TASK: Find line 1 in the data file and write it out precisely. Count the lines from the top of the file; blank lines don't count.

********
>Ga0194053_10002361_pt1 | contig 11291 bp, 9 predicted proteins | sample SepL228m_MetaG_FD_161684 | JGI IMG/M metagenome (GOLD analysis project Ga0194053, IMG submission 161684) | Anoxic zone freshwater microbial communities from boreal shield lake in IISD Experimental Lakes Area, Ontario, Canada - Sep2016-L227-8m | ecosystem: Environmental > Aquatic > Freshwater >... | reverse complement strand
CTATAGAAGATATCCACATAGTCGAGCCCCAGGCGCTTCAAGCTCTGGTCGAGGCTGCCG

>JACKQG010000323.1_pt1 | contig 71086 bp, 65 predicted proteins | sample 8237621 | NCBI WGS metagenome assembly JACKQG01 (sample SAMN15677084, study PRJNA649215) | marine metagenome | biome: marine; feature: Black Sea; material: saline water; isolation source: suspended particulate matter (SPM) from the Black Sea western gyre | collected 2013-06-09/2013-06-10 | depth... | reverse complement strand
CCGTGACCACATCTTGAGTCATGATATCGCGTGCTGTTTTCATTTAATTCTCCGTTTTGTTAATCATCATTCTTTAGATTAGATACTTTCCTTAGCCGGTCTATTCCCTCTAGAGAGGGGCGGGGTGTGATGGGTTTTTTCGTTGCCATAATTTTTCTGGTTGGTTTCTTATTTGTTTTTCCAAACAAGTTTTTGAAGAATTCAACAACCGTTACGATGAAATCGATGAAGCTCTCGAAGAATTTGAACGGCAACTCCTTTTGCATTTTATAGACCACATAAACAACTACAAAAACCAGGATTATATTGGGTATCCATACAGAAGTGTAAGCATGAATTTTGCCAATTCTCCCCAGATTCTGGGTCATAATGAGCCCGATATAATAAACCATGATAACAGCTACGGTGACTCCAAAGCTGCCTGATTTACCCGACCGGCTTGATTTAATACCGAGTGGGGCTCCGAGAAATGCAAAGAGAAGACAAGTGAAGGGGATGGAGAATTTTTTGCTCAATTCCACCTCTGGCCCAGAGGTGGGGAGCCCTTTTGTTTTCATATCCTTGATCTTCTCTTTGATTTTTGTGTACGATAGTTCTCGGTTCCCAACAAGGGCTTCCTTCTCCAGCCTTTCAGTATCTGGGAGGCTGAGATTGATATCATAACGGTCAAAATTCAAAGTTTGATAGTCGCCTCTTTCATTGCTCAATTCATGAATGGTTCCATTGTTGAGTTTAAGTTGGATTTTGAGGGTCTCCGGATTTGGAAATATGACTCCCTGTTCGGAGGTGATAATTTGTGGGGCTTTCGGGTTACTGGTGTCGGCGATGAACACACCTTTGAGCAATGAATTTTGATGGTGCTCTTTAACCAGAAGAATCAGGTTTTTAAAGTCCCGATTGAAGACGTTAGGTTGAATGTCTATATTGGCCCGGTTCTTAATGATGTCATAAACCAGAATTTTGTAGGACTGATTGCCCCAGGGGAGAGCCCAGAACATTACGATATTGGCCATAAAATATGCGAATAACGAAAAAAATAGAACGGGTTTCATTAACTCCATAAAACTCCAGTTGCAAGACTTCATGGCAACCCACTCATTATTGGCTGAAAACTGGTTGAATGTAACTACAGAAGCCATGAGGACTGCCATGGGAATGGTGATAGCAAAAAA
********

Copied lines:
>Ga0194053_10002361_pt1 | contig 11291 bp, 9 predicted proteins | sample SepL228m_MetaG_FD_161684 | JGI IMG/M metagenome (GOLD analysis project Ga0194053, IMG submission 161684) | Anoxic zone freshwater microbial communities from boreal shield lake in IISD Experimental Lakes Area, Ontario, Canada - Sep2016-L227-8m | ecosystem: Environmental > Aquatic > Freshwater >... | reverse complement strand